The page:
For Those Who Waited: A Retrospective on President Trump’s State of the Union

Alexis Corn

On Tuesday evening, President Trump gave his “choosing greatness”-themed speech.

On Tuesday evening, President Trump gave his “choosing greatness”-themed speech, which sought to highlight the need for bipartisan action to tackle immigration, trade and the American workforce, infrastructure, prescription drugs, and national security.

This speech reflected the characteristics of many presidential addresses to Congress, including a retrospective of a president’s accomplishments made in office, an illustration of the administration’s goals for the year, a commendation of the unique attributes of America and its people, and a large dose of American exceptionalism. Like presidents in the past, President Trump used word choice and frequency to emphasize his political agenda and appeal to his audience, which, in this case, is the American viewer. As such, words that tend to unite the president’s audience, such as “America,” “American,” “together,” and “our country,” were frequently used in both SOTU speeches. President Trump used a variation of “America” 72 times last year and 70 times this year.

Drug pricing, a bipartisan concern, continued to trend in both SOTU addresses. President Trump uttered the word “drug” in terms of drug pricing five times—the same frequency as last year’s SOTU. The president also used the word “drug” to refer criminal justice reform, opioids, dealers, or South American cartels during both speeches.

However, in comparing this SOTU speech to last year’s, President Trump made two noteworthy adjustments.

First, immigration and border wall terms factored heavily into Tuesday night’s speech. President Trump mentioned various words or phrases referring to his southern border wall agenda. These notably include:

  • “illegal crossings” or “illegal border crossings” (mentioned three times),
  • “illegal immigration” (mentioned three times),
  • “illegal immigrants” (mentioned once),
  • “border” (mentioned 13 times – excluding the term “border agent”),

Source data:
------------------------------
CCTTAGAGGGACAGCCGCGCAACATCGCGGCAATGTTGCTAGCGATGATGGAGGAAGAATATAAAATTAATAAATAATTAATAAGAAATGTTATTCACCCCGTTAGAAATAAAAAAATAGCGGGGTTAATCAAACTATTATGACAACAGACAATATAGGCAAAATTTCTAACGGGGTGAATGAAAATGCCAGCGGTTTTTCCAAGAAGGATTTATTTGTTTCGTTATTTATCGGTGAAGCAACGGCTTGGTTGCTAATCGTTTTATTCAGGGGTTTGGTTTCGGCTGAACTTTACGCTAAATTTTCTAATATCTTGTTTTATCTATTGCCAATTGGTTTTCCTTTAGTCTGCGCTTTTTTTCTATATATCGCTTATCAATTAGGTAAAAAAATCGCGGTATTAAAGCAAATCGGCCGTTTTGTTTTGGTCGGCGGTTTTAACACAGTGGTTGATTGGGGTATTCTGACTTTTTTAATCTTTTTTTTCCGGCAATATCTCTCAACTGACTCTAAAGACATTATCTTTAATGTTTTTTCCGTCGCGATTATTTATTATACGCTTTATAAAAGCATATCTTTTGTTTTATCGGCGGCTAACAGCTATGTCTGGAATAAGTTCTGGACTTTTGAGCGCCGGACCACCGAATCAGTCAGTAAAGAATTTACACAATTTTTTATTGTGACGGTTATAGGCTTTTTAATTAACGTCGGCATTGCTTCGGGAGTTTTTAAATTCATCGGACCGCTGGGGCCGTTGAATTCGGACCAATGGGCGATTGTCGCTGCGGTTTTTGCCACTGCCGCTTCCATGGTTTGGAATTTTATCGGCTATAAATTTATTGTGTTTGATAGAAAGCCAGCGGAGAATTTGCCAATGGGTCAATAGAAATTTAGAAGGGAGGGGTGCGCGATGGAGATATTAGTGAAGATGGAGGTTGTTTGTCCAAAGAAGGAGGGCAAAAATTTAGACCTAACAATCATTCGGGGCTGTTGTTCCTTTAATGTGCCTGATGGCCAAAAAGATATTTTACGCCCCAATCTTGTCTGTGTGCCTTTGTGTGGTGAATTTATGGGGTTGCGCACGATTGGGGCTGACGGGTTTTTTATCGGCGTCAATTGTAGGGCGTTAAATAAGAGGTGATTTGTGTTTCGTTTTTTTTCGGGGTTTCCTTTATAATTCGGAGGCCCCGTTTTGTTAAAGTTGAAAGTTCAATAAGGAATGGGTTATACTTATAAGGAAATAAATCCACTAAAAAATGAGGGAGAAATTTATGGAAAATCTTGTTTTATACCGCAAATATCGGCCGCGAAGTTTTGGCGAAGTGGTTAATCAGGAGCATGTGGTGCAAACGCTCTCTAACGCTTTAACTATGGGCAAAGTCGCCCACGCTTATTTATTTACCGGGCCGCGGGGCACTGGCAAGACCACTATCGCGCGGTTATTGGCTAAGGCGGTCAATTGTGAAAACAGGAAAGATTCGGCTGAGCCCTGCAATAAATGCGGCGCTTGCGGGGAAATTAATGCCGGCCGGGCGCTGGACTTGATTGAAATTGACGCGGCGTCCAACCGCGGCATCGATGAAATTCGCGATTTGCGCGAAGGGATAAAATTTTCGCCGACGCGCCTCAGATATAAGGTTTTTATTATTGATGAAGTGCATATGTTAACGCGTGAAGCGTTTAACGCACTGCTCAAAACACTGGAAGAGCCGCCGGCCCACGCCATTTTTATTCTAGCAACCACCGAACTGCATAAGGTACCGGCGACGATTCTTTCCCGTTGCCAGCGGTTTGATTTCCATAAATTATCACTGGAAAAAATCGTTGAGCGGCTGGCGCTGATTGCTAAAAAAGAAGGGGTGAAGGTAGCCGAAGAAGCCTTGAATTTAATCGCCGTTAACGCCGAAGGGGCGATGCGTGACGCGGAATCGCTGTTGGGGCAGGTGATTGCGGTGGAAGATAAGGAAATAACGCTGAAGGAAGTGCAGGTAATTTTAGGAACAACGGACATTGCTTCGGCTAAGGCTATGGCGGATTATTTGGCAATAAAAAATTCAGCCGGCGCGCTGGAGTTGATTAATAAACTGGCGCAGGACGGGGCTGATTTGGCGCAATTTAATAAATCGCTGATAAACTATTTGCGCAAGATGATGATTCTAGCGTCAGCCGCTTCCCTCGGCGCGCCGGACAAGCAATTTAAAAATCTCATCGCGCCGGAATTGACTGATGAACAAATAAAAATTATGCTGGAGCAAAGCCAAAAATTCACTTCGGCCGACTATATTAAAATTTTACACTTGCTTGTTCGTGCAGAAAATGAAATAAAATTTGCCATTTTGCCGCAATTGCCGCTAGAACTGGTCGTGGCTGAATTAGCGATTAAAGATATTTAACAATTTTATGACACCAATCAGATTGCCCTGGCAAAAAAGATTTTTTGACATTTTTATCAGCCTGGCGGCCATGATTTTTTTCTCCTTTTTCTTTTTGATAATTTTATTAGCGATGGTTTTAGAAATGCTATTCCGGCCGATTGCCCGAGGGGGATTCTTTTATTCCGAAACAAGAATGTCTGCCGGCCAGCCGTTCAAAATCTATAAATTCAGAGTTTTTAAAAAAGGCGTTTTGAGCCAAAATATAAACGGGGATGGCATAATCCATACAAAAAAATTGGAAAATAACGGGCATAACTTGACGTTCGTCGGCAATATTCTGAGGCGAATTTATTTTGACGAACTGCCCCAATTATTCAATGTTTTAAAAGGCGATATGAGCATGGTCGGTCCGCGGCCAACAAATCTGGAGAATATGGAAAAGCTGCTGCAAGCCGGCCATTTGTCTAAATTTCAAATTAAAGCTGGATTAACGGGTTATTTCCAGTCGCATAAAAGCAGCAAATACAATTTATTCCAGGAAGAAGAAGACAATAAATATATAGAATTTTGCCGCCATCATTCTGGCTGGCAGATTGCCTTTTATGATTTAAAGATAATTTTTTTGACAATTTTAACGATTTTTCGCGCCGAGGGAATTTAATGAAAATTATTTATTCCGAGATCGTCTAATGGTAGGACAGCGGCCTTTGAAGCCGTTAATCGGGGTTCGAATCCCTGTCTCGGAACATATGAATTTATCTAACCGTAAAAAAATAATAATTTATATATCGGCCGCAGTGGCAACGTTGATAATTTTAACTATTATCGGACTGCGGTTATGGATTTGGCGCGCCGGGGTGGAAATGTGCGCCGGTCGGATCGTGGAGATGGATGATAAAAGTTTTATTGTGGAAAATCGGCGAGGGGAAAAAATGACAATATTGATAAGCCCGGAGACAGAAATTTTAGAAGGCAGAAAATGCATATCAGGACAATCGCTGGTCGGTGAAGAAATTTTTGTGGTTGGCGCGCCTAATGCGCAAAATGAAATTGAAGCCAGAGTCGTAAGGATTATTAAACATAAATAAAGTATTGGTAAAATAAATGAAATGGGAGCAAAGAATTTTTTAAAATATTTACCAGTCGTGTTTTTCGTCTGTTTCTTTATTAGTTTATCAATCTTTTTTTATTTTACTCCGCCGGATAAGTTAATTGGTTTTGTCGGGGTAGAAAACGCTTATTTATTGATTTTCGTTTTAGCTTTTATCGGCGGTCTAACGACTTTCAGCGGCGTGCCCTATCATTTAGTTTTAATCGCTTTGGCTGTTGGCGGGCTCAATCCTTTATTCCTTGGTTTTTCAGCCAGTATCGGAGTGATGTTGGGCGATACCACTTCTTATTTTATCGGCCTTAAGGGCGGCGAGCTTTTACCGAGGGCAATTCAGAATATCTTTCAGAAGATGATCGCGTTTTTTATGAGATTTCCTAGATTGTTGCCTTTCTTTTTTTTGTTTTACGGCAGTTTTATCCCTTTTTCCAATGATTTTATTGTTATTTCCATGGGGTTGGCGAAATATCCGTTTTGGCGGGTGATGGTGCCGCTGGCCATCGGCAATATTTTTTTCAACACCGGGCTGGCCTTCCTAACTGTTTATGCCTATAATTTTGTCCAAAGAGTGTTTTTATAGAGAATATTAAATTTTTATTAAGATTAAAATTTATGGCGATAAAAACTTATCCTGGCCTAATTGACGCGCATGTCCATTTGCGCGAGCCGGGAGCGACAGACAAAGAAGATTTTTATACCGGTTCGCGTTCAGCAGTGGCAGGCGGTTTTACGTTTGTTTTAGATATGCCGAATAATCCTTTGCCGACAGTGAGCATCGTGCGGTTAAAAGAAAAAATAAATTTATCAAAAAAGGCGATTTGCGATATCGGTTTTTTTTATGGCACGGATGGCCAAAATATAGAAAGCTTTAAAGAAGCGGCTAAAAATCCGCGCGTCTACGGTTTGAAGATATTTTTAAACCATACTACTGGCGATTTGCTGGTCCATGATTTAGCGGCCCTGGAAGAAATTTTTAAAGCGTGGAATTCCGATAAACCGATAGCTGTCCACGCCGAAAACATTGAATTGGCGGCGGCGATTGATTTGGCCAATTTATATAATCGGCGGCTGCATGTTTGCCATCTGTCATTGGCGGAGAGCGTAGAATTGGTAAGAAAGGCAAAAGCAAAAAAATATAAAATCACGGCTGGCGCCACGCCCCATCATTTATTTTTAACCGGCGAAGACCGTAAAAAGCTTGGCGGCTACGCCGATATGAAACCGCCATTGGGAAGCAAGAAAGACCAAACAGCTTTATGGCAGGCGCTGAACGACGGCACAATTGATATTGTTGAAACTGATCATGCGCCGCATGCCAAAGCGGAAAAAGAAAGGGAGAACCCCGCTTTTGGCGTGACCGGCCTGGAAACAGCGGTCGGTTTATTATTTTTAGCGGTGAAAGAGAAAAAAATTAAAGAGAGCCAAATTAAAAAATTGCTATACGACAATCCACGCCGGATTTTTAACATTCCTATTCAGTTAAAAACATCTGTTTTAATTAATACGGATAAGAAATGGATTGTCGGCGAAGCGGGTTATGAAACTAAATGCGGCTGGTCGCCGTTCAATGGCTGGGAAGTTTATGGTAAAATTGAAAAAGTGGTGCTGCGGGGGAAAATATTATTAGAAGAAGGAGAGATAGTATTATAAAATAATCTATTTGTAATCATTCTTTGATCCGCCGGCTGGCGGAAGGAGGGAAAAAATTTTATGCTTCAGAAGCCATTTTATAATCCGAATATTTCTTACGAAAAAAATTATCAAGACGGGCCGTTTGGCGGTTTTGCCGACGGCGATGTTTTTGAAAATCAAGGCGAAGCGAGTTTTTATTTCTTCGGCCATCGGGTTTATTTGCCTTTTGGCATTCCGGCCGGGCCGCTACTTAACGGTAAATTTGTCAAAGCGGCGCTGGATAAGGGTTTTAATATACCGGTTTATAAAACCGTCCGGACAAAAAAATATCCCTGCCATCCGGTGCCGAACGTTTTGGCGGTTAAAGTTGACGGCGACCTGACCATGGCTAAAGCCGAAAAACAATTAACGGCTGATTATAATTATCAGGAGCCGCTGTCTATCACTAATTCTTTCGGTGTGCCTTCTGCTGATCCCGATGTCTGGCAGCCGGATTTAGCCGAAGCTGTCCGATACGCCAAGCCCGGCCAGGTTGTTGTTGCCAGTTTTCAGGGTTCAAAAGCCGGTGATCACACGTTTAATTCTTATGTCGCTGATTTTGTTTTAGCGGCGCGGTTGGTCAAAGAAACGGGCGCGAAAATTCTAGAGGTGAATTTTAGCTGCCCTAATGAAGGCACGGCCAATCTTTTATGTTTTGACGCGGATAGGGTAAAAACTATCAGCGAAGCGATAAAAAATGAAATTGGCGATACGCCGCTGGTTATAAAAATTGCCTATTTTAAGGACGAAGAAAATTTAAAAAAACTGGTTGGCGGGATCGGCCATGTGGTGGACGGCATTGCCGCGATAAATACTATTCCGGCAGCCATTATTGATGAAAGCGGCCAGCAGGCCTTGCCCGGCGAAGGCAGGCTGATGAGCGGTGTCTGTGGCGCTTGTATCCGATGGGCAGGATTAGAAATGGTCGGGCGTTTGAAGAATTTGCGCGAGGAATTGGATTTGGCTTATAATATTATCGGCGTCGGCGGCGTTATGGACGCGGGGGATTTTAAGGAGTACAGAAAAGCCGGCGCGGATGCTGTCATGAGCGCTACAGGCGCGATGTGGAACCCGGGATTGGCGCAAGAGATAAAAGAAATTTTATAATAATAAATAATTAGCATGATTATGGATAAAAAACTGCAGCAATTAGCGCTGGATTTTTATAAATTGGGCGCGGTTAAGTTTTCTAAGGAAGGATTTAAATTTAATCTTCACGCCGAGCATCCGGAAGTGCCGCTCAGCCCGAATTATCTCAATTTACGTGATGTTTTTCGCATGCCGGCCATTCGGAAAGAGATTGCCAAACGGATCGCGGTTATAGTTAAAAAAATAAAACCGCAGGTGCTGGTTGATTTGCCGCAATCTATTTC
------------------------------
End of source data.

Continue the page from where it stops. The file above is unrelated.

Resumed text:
• “illegal aliens” or “criminal aliens” (mentioned three times), and
  • “wall” (mentioned eight times that were related to immigration).

During last year’s address, the word “illegal” was mentioned once (in terms of “illegal immigrants”) and “border” was mentioned three times (as with the above use of the word, the term “border agent” was excluded). This reflects the growing divide between President Trump and Democrats as they continue to argue over whether to spend $5 billion constructing a wall along the U.S.-Mexico border. It also speaks to President Trump’s narrowing negotiation position. Unable to force Democrats to budge on funding and worrying some Republicans over threatening to invoke a state of emergency, President Trump lacks the leverage that he needs to fulfill his campaign promise.

As a result, focusing on the border wall and asking publicly for a compromise (as he said, “Simply put, walls work and walls save lives. So let’s work together, compromise and reach a deal that will truly make America safe.”) is one of his few remaining negotiation tactics to rally public opinion to his side.

Most notably, this year’s SOTU address diverged from last SOTU’s emphasis of the “worker.” Last year, President Trump mentioned the oft-mythicized “worker” or “workers” a total 10 times. This year, the president mentioned “worker” or “workers” just three times. This seemed odd, as President Trump has maintained fairly strong support from blue collar workers and has highlighted this demographic in the past. Yet, after helming the longest shutdown in American history and facing a severe popularity backlash, the White House may have believed that referencing the American worker at this juncture would ring hollow. Tuesday’s speech may have been the beginning of a new messaging trend for this White House. President Trump mentioned women (albeit, for a range of reasons) 12 times. President Trump and the rest of his administration will likely continue messaging towards voting demographics, such as women, to appeal to blocs that will factor prominently in the 2020 presidential elections. As the election campaign ramps up, particularly in the fall of this year, the SOTU address will serve as a foundation for both his campaign and the GOP platform.

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